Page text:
The Court of Appeals say police had a reasonable suspicion that the cluster of objects hanging from the rearview mirror of defendant’s vehicle could impair his view of the highway in violation of Va. Code § 46.2-1054, and the appeals court declines to review the constitutionality of that statute.
Police, who had been conducting surveillance of defendant as part of a drug investigation, looked through the back window of his vehicle and saw multiple objects dangling from the rearview mirror. The size alone of the clumped objects caused an investigator to be concerned that the objects might impair or obstruct defendant’s view of the highway in violation of Va. Code § 46.2-1054. The officers stopped defendant, took photographs of the air fresheners and copies of those photos were introduced into evidence. The pictures reveal a cluster of several air fresheners, one of which appears to be a replica of a hand grenade, which hung from the rearview mirror down to the dashboard of the car.
The trial court denied defendant’s suppression motions which argued that the officer had no objective basis for believing a traffic infraction had occurred and the statute was void for vagueness.
In comparing the photographs of the clump of air fresheners hanging from this defendant’s rearview mirror with the photograph of the parking pass included in our opinion in Mason v. Commonwealth, 64 Va. App. 292 (2015), we have no hesitation in concluding that the officer had an objectively reasonable suspicion that the objects obstructed defendant’s vision of the highway. The officer had a reasonable suspicion defendant might be violating Code § 46.2-1054, and the court did not err in denying the suppression motion on this basis.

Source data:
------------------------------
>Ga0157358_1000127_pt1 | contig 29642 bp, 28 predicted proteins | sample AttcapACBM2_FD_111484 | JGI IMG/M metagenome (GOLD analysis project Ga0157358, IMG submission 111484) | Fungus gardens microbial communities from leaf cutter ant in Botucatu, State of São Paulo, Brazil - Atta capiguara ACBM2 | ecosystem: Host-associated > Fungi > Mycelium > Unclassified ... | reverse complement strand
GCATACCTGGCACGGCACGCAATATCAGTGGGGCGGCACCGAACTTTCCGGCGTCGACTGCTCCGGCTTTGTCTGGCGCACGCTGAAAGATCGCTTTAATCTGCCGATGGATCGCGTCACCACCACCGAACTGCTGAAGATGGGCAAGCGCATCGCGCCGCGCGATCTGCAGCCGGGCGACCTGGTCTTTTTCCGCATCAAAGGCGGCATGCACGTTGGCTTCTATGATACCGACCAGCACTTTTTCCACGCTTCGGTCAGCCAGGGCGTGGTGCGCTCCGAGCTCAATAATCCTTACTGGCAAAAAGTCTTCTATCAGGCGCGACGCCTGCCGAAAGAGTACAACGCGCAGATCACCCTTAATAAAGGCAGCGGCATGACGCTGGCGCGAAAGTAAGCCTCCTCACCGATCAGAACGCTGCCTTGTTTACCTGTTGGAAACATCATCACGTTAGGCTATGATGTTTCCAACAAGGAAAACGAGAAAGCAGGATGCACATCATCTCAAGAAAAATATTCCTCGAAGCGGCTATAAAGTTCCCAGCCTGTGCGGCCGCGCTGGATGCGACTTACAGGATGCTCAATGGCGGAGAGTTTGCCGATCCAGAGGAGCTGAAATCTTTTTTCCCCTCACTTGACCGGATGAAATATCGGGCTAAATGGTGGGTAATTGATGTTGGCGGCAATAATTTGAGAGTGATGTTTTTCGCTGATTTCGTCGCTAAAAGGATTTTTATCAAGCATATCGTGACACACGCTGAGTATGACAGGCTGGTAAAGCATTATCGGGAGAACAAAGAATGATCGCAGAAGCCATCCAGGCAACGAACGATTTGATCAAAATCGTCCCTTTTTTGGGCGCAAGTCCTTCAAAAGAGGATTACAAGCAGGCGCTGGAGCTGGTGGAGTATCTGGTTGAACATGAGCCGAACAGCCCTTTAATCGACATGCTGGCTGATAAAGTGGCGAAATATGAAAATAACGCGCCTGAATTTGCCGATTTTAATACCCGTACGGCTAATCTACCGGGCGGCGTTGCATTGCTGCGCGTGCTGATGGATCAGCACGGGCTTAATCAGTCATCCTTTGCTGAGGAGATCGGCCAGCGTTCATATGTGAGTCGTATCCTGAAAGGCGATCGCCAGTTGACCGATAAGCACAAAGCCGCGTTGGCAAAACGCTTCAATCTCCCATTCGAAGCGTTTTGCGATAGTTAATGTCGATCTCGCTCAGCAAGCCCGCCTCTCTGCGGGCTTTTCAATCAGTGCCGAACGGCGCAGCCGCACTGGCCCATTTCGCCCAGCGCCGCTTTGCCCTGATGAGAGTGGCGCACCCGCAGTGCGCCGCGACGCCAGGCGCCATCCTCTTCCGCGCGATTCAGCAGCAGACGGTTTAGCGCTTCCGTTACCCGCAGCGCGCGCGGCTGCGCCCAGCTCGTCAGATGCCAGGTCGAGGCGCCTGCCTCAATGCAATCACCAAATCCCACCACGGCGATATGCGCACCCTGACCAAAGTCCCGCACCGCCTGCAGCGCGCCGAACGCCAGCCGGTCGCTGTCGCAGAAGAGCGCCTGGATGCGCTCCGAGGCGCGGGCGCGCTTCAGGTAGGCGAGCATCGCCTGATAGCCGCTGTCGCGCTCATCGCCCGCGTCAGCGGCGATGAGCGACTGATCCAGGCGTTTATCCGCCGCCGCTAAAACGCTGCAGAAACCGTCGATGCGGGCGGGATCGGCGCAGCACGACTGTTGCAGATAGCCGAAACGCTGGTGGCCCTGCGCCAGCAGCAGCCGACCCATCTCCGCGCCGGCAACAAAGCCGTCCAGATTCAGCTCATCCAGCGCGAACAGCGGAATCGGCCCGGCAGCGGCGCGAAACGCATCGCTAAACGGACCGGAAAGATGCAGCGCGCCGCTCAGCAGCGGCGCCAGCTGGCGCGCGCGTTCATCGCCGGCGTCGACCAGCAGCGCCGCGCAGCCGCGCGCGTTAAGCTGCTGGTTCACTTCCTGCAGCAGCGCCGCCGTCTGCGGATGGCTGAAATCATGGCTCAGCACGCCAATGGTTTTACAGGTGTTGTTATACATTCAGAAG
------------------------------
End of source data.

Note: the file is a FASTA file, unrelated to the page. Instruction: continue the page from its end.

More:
We decline to opine on the constitutionality of the statute because it is unnecessary to our decision. We conclude that, irrespective of the statute’s validity, based on the state of the law at the time of the stop, the trial court was correct in refusing to suppress the evidence.
When the investigator observed the objects dangling from defendant’s rearview mirror, he was aware that the General Assembly had duly enacted Code § 46.2-1054. Duly enacted laws are presumed constitutional. At the time the investigator stopped defendant, there was no controlling precedent that Code § 46.2-1054 was or was not constitutional, and hence defendant’s conduct violated a presumptively valid ordinance. The statute is presumptively valid and remains valid until declared otherwise. The investigator had a reasonable suspicion in view of all the circumstances that defendant’s conduct was unlawful. Consequently, there was no Fourth Amendment violation in the first place.
The court declines to consider whether Va. Code § 46.2-1054 is unconstitutionally vague
Here, the trial court denied the suppression motion because it held that the statute involved was not unconstitutionally vague. The court did not need to make this finding because there was a narrower basis for deciding the issue. Further, the facts necessary for our de novo review of the applicability of the good faith exception to the exclusionary rule were fully developed. We conclude the right result, wrong reason doctrine applies and we affirm denial of the motion on different grounds.
Conviction on a conditional guilty plea is affirmed.
Freeman v. Commonwealth (Petty) No. 2302-14-4, Nov. 17, 2015; Clarke County Cir.Ct. (Napier) David A. Downes for appellant; Katherine Q. Adelfio, AAG, for appellee. VLW 015-7-301, 16 pp.